Business-to-business media and information companies have always prided themselves on their market expertise to the point of being able to do what their readers do. The industry is filled with stories of editors becoming certified in the disciplines they cover (from farming to firefighting to hair dressing –Alison Shipley, editor of Vance’s salon trade publication First Chair, attended beauty school five nights a week from 4:30 to 10pm to obtain her certification).
The same applies to the marketing side — particularly in an industry where many advertiser-media partner relationships are one-one-one without an agency go-between. Advertisers are looking to us to create programs that they either don’t have the resources or sophistication to execute themselves.
That’s a huge opportunity in the days of content marketing and marketing services. In the prospectus for a whitepaper, “Creating a Marketing Services Business,” from ABM’s Marketing Services Committee (which will be released at ABM’s Annual Conference in April), Eric Beiner, head of marketing services at ALM, says there are four reasons why media companies are poised to capitalize on marketing services:
- Domain expertise
- Ability to create rich content
- Audience databases(s)
- Diverse delivery channels
Most media companies are more than capable with at least three out of four of those bullets. “The quality and sheer volume of good content being produced by brands that are merely trying to be ‘thought leaders’ can look pretty intimidating to us real publishers who actually need to monetize what we publish,” wrote blogger D.Eadward Tree. “But their focus tends to be pretty narrow — brief SEO-friendly articles, shareable graphics and hope-to-be viral videos.”
However, it’s the third bullet, audience database, that’s the real concern. Database and audience understanding is what should propel media companies above the agencies and custom shops as the most valued marketing partner, but it’s an area that continues to be neglected. Integrating the wide variety of lists developed over the years is enough of a challenge, let alone developing the behavioral database and insight that many marketers are looking for.
However, some marketers are starting to outpace their media partners when it comes to database investment. In a recent blog, Matt Shanahan, senior vp of marketing and analytics at Scout Analytics, said that in an informal survey he conducted of a handful of b-to-b digital media brands (typically the bleeding edge of b-to-b), none had a behavioral database. “Marketers are constructing huge databases about their prospects and customers in order to assist in understanding buyer behavior, architect customer acquisition funnels and optimize spending and revenue,” wrote Shanahan. “Marketers are becoming hugely data-driven beyond single cost per lead metrics into areas such as revenue, attributing by funnel and market asset conversion rates at each step in the funnel and funnel performance over time.”
Are most b-to-b advertisers doing this today? Frankly, no. But staying ahead of the curve increases our value exponentially — and makes us the marketing experts they need.
It can be done — and monetized
Advanstar managed to consolidate six separate databases (publication, conference, e-newsletter, webinar, website and whitepaper) into a single system with audience members’ demographic, contextual and behavioral information that can be updated in real-time according to individual member reactions.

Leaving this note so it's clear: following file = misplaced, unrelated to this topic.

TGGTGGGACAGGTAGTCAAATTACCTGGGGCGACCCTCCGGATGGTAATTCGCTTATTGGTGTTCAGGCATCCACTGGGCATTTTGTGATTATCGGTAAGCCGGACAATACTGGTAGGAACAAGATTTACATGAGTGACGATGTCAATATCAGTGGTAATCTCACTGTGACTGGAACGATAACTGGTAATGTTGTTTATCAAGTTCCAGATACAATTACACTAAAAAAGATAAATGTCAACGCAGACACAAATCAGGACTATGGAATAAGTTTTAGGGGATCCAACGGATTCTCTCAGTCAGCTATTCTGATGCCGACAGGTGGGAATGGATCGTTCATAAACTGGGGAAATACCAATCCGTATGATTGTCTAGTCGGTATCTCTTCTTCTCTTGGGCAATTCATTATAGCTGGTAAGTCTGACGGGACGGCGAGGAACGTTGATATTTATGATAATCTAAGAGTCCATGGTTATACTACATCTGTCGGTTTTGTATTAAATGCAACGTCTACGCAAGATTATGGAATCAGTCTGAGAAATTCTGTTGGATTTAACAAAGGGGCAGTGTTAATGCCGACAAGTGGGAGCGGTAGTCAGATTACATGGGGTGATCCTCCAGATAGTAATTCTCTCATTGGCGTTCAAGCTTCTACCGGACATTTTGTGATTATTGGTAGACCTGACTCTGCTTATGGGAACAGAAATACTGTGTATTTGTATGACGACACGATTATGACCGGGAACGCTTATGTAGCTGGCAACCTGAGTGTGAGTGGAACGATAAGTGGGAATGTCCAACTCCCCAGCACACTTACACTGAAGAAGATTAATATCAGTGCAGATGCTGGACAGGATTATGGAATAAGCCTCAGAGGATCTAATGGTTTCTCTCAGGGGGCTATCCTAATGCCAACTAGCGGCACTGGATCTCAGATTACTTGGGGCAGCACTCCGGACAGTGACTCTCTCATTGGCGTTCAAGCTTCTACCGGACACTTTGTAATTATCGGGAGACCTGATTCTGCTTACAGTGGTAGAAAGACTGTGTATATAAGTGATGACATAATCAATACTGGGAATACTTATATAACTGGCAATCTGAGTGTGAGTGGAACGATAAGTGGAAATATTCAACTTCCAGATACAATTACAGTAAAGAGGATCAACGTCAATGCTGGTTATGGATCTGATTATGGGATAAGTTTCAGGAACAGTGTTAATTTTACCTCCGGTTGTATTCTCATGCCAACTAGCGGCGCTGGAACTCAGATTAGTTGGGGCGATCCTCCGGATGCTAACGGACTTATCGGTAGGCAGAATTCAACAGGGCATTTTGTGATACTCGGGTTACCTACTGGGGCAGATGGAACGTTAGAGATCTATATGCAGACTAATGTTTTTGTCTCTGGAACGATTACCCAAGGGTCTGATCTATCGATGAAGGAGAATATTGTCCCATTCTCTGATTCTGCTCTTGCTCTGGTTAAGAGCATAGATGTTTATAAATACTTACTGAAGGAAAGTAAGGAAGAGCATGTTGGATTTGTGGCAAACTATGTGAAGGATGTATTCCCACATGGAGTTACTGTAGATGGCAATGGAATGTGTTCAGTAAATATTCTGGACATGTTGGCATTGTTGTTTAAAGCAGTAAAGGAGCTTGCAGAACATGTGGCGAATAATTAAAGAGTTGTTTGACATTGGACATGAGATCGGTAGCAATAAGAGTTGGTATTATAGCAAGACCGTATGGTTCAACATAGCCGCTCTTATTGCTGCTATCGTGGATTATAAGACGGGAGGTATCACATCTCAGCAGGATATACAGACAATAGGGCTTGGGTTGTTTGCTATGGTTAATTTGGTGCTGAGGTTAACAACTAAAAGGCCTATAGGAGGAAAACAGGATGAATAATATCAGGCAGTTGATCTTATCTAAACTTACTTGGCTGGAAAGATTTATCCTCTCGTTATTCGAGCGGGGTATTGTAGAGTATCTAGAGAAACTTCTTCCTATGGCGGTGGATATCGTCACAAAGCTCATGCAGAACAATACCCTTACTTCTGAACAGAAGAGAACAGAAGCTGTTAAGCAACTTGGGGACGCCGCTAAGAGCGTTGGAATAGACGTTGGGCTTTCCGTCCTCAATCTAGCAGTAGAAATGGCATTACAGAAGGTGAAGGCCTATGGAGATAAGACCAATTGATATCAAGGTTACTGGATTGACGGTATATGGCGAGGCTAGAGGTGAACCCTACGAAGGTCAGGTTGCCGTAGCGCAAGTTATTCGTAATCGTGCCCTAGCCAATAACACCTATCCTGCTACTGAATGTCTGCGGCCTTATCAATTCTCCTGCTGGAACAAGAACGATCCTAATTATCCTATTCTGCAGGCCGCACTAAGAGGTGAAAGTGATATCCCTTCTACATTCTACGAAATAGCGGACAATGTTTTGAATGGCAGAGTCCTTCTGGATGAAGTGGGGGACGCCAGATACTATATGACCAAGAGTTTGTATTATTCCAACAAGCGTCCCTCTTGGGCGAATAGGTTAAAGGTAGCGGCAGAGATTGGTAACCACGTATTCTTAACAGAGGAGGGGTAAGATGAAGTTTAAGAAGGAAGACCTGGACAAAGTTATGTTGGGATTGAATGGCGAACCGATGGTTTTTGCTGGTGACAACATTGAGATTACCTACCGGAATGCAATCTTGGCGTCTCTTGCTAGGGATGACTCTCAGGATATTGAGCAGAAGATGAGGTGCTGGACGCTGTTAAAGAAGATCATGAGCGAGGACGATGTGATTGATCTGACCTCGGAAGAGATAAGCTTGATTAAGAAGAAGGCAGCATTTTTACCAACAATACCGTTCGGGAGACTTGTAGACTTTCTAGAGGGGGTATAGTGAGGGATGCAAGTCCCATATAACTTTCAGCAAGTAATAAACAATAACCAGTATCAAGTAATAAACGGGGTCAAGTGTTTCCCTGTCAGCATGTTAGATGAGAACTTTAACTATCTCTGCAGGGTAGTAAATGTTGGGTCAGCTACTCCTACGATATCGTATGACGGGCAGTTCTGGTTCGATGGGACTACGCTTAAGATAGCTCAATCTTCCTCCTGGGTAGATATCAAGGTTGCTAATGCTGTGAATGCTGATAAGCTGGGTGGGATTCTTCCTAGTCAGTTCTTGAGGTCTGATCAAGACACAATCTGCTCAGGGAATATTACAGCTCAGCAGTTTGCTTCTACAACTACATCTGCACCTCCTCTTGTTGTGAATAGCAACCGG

Partnering with Knowledge Marketing, Advanstar identified three revenue streams from the database, including retaining and growing the traditional client base; identifying new sources of advertising through greater collaboration with clients; and leveraging the consolidated database to grow marketing services revenues. “We created a database that allowed our users to conduct highly detailed segmentation, permitting them to draw unique insight that could then be leveraged to clients regarding the value and opportunity within our audience,” Ronda Hughes, director of audience data at Advanstar, wrote in an ABM blog detailing their database fix. “After our initial presentations, clients internalized our information and concepts, and began to think through the various ways they could leverage the information we made available to them to drive an increase in results. Questions started to emerge such as ‘Can you get me a segment that specifically includes …?’ and ‘Can you include people that actually opened a specific e-mail and clicked a specific link?’”
Over and over, I keep hearing that the biggest obstacles to developing a successful marketing services business are internal rather than external: culture, compensation and process, particularly around the database. While determining who gets credit for selling an integrated package and how that person is compensated is a critical issue, it also feels a little bit like navel gazing to me; your advertisers (or exhibitors) don’t care who is getting paid or how much. They do care about what you can do for them and a streamlined, sophisticated database is the start of that conversation. Win the business first.
Shameless plug: At ABM’s upcoming Annual Conference, we will be offering actionable takeaways on the topic database management. “Taking Ownership of Your Database,” a part of a small operators pre-con, will show how to consolidate the variety of lists media companies have accumulated into a single, workable solution. A separate session, “Solving Three Critical Challenges of Marketing Services,” will focus on those internal challenges to marketing services, including developing a revenue-generating behavioral database. We hope to see you there.
By Matt Kinsman